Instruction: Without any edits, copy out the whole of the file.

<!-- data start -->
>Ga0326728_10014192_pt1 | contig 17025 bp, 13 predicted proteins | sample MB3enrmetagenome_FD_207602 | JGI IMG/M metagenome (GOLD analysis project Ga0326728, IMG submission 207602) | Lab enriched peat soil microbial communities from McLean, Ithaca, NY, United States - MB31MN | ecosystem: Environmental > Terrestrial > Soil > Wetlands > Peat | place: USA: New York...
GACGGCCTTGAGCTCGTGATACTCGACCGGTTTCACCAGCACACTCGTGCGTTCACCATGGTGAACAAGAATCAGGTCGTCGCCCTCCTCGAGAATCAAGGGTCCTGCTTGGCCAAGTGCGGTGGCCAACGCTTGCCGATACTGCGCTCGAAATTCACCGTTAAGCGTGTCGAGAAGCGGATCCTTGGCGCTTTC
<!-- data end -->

>Ga0326728_10014192_pt1 | contig 17025 bp, 13 predicted proteins | sample MB3enrmetagenome_FD_207602 | JGI IMG/M metagenome (GOLD analysis project Ga0326728, IMG submission 207602) | Lab enriched peat soil microbial communities from McLean, Ithaca, NY, United States - MB31MN | ecosystem: Environmental > Terrestrial > Soil > Wetlands > Peat | place: USA: New York...
GACGGCCTTGAGCTCGTGATACTCGACCGGTTTCACCAGCACACTCGTGCGTTCACCATGGTGAACAAGAATCAGGTCGTCGCCCTCCTCGAGAATCAAGGGTCCTGCTTGGCCAAGTGCGGTGGCCAACGCTTGCCGATACTGCGCTCGAAATTCACCGTTAAGCGTGTCGAGAAGCGGATCCTTGGCGCTTTC